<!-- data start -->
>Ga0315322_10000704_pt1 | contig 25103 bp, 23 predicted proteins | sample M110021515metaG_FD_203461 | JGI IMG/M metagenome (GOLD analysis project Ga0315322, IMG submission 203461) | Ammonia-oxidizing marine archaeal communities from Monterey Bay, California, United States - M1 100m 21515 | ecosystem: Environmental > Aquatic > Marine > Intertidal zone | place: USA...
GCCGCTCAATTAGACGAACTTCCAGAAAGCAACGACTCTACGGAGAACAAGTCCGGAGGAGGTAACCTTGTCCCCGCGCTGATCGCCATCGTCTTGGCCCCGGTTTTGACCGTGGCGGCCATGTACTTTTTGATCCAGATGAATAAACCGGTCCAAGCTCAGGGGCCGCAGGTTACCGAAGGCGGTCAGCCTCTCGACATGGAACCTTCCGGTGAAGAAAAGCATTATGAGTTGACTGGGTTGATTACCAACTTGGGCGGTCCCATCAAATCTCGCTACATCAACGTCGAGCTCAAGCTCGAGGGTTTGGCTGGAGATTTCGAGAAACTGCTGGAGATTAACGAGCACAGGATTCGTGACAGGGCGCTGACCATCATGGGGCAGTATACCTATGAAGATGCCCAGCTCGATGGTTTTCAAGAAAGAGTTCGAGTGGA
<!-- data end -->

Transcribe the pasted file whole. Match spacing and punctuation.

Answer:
>Ga0315322_10000704_pt1 | contig 25103 bp, 23 predicted proteins | sample M110021515metaG_FD_203461 | JGI IMG/M metagenome (GOLD analysis project Ga0315322, IMG submission 203461) | Ammonia-oxidizing marine archaeal communities from Monterey Bay, California, United States - M1 100m 21515 | ecosystem: Environmental > Aquatic > Marine > Intertidal zone | place: USA...
GCCGCTCAATTAGACGAACTTCCAGAAAGCAACGACTCTACGGAGAACAAGTCCGGAGGAGGTAACCTTGTCCCCGCGCTGATCGCCATCGTCTTGGCCCCGGTTTTGACCGTGGCGGCCATGTACTTTTTGATCCAGATGAATAAACCGGTCCAAGCTCAGGGGCCGCAGGTTACCGAAGGCGGTCAGCCTCTCGACATGGAACCTTCCGGTGAAGAAAAGCATTATGAGTTGACTGGGTTGATTACCAACTTGGGCGGTCCCATCAAATCTCGCTACATCAACGTCGAGCTCAAGCTCGAGGGTTTGGCTGGAGATTTCGAGAAACTGCTGGAGATTAACGAGCACAGGATTCGTGACAGGGCGCTGACCATCATGGGGCAGTATACCTATGAAGATGCCCAGCTCGATGGTTTTCAAGAAAGAGTTCGAGTGGA